Nose jobs are normally meant to make aesthetic improvements. This was not the case for Vishal Thakkar, however, whose decision to get a nose job, which he admittedly calls a vain decision, cost him his nose years later. The New York man is now suing the cosmetic surgeon, Dr. Angelo Cuzalina, who performed the job in 2006. Soon after he began to have problems with his breathing, and 22 surgeries later, Thakkar now breathes through a small straw.

"There is no way I am going to live like this. It is worse than being dead," Thakkar told local news station Fox 23 News.

Thakkar decided to undergo rhinoplasty, a procedure that surgically alters the bridge or nostrils to reach a patient's cosmetic goals. The surgery is performed for both cosmetic and medical reasons, though in Thakkar's case, after a divorce in 2006, he merely wanted an adjustment. Thakkar is now missing the end of his nose, requiring him to wear a medical mask to cover the gaping hole in his face. It wasn't until Thakkar's sleep and exercise was distrupted by his difficulty to breath that he decided to go back for surgery.

While living in Tusla, Okla., Thakkar continued to see Dr. Cuzalina in order to fix his breathing problem. After undergoing eight surgeries between 2006 and 2007, Thakkar became hopelessly frustrated, but returned again for additional surgeries in 2011.

Before one of his surgeries, Thakkar told Fox 23 News that he told Cuzalina, a nurse, and the office's manager that he did not want any cartilage taken from his ears. When Thakkar awoke, he said he had pain behind his ear.

"I said to the nurses, what part of 'under no circumstances do not touch my ears,' do you not understand?" Thakkar said.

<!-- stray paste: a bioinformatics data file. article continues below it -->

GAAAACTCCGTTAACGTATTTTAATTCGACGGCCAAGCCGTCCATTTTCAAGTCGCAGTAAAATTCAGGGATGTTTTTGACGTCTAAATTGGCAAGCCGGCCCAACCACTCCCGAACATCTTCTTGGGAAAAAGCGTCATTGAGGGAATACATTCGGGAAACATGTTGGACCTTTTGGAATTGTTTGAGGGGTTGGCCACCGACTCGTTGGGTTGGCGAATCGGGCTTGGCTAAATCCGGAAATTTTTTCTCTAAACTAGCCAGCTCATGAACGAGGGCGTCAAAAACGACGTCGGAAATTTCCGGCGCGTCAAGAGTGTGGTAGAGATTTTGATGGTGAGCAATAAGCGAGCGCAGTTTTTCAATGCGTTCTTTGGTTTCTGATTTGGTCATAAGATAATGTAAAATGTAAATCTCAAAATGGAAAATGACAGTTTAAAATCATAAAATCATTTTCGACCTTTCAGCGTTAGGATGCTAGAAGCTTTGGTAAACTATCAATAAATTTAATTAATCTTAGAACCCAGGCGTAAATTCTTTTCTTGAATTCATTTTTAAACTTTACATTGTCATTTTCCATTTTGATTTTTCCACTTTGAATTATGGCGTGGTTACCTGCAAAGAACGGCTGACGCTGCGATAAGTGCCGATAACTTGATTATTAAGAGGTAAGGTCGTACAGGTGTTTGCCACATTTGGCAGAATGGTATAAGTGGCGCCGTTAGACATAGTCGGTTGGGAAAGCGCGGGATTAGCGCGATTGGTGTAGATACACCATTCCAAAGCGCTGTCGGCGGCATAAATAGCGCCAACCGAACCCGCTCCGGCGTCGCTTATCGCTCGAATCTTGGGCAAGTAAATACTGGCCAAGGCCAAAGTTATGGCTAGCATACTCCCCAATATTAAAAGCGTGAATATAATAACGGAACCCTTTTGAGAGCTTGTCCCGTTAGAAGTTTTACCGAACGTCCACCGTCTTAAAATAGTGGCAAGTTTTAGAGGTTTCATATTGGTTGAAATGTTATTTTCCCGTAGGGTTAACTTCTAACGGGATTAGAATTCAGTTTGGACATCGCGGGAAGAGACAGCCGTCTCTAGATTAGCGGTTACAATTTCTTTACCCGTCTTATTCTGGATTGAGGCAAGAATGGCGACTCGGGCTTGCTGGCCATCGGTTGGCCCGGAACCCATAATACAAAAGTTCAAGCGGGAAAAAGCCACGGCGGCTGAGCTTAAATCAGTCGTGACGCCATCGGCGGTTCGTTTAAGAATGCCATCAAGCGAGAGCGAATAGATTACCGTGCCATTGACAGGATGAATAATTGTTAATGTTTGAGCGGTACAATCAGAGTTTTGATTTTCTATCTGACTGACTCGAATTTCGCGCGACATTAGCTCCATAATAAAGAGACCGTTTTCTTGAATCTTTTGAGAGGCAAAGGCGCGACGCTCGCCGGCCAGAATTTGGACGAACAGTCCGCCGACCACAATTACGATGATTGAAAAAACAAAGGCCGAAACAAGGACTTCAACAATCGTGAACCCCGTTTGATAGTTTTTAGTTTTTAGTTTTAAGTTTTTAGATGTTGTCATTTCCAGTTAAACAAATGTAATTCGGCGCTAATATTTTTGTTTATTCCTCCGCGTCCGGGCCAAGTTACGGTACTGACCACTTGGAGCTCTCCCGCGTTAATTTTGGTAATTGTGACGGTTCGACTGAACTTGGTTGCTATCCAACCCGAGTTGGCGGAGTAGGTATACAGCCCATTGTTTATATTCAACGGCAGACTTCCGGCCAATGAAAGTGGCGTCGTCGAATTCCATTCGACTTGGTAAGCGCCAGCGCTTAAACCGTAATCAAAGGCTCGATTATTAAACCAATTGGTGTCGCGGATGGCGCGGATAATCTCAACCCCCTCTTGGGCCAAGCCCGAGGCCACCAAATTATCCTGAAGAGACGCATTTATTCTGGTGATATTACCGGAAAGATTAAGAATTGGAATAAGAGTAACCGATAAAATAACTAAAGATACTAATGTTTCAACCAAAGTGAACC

Cuzalina sent an e-mail apology to Thakkar, but during another surgery, when Cuzalina ran out of ear cartilage, he cut into Thakkar's rib cage for cartilage.

"I didn't know it then, but I do not believe he is license for that kind of surgery!"

Cuzalina was not only Thakkar's plastic surgeon, but also the president of the American Board of Cosmetic Surgery. Finally, Cuzalina cut off Thakkar's nose after claiming there was an infection and that a decision had to be made. Thakkar was left unconscious when the life-altering decision was made.

In 2012, Thakkar received a letter from Cuzalina, stating that he would no longer work with him because of "ongoing threats and hassment against my staff, my practice, and me personally." He also went on to claim that Thakkar was "medically unstable." Thakkar later claimed that Cuzalina was recording their conversations without his knowledge, which is in direct violation of the medical confidentiality he is entitled to as a patient.

Cuzalina sought a protective order against Thakkar for harassing his staff, but the order was dismissed. Cuzalina's lawyers have no comment on the current lawsuit that is unfolding between the noseless man and the questionable surgeon.

According to the American Society for Aesthetic Plastic Surgery, there are about 150,000 nose jobs performed every year in the United States alone. Some cosmetic surgeries are solely for corrective purposes, typically because the patient has a problem with their breathing or wants to achieve facial symmetry after an accident. However, an overwhelming majority of rhinoplasty surgery is to make adjustments because of dissatisfaction with the look of the nose. Every year, an additional 40,000 nose jobs are performed to fix a previous nose surgery, also known as revision rhinoplasty, according to the American Academy of Facial Plastic and Reconstructive Surgery.

Thakkar, despite having suffered through almost two dozen surgeries, wishes to return to the operating table, with a new surgeon for a new nose.